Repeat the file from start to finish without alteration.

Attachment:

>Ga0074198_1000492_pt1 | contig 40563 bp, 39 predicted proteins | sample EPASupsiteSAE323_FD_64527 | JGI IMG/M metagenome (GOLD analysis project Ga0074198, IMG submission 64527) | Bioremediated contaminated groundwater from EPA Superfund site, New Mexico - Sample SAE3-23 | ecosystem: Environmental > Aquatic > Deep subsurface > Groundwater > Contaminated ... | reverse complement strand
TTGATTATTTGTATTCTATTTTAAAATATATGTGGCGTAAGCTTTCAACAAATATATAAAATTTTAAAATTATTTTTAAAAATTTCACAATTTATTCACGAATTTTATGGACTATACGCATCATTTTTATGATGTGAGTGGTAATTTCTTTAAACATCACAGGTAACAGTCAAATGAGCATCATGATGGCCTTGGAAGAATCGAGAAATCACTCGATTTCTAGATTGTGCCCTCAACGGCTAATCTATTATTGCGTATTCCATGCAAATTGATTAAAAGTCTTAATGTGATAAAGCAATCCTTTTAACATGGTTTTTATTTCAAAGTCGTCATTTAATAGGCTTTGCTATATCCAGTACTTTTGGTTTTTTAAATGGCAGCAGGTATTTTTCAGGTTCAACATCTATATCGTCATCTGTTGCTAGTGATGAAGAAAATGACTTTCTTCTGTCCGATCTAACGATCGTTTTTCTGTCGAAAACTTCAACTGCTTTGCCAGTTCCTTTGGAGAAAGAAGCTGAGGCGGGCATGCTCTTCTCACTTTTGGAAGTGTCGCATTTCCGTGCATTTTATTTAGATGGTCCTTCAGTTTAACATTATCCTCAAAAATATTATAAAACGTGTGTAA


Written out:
>Ga0074198_1000492_pt1 | contig 40563 bp, 39 predicted proteins | sample EPASupsiteSAE323_FD_64527 | JGI IMG/M metagenome (GOLD analysis project Ga0074198, IMG submission 64527) | Bioremediated contaminated groundwater from EPA Superfund site, New Mexico - Sample SAE3-23 | ecosystem: Environmental > Aquatic > Deep subsurface > Groundwater > Contaminated ... | reverse complement strand
TTGATTATTTGTATTCTATTTTAAAATATATGTGGCGTAAGCTTTCAACAAATATATAAAATTTTAAAATTATTTTTAAAAATTTCACAATTTATTCACGAATTTTATGGACTATACGCATCATTTTTATGATGTGAGTGGTAATTTCTTTAAACATCACAGGTAACAGTCAAATGAGCATCATGATGGCCTTGGAAGAATCGAGAAATCACTCGATTTCTAGATTGTGCCCTCAACGGCTAATCTATTATTGCGTATTCCATGCAAATTGATTAAAAGTCTTAATGTGATAAAGCAATCCTTTTAACATGGTTTTTATTTCAAAGTCGTCATTTAATAGGCTTTGCTATATCCAGTACTTTTGGTTTTTTAAATGGCAGCAGGTATTTTTCAGGTTCAACATCTATATCGTCATCTGTTGCTAGTGATGAAGAAAATGACTTTCTTCTGTCCGATCTAACGATCGTTTTTCTGTCGAAAACTTCAACTGCTTTGCCAGTTCCTTTGGAGAAAGAAGCTGAGGCGGGCATGCTCTTCTCACTTTTGGAAGTGTCGCATTTCCGTGCATTTTATTTAGATGGTCCTTCAGTTTAACATTATCCTCAAAAATATTATAAAACGTGTGTAA